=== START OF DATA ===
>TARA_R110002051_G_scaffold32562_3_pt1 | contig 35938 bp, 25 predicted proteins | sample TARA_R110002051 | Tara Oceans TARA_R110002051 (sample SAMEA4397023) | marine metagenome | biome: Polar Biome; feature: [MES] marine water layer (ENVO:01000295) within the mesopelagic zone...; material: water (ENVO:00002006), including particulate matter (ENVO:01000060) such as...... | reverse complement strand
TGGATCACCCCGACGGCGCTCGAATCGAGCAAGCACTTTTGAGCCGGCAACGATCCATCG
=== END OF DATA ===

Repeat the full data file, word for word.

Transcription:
>TARA_R110002051_G_scaffold32562_3_pt1 | contig 35938 bp, 25 predicted proteins | sample TARA_R110002051 | Tara Oceans TARA_R110002051 (sample SAMEA4397023) | marine metagenome | biome: Polar Biome; feature: [MES] marine water layer (ENVO:01000295) within the mesopelagic zone...; material: water (ENVO:00002006), including particulate matter (ENVO:01000060) such as...... | reverse complement strand
TGGATCACCCCGACGGCGCTCGAATCGAGCAAGCACTTTTGAGCCGGCAACGATCCATCG